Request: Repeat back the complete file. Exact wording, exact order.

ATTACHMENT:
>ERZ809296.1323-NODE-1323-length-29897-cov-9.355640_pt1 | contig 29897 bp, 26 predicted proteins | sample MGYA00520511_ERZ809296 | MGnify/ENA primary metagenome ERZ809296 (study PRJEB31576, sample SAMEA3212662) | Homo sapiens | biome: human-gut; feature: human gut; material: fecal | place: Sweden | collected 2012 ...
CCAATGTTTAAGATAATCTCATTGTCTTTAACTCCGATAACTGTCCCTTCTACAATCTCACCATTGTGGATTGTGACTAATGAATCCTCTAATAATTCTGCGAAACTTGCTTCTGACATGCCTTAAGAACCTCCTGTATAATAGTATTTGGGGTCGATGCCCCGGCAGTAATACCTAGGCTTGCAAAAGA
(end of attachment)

>ERZ809296.1323-NODE-1323-length-29897-cov-9.355640_pt1 | contig 29897 bp, 26 predicted proteins | sample MGYA00520511_ERZ809296 | MGnify/ENA primary metagenome ERZ809296 (study PRJEB31576, sample SAMEA3212662) | Homo sapiens | biome: human-gut; feature: human gut; material: fecal | place: Sweden | collected 2012 ...
CCAATGTTTAAGATAATCTCATTGTCTTTAACTCCGATAACTGTCCCTTCTACAATCTCACCATTGTGGATTGTGACTAATGAATCCTCTAATAATTCTGCGAAACTTGCTTCTGACATGCCTTAAGAACCTCCTGTATAATAGTATTTGGGGTCGATGCCCCGGCAGTAATACCTAGGCTTGCAAAAGA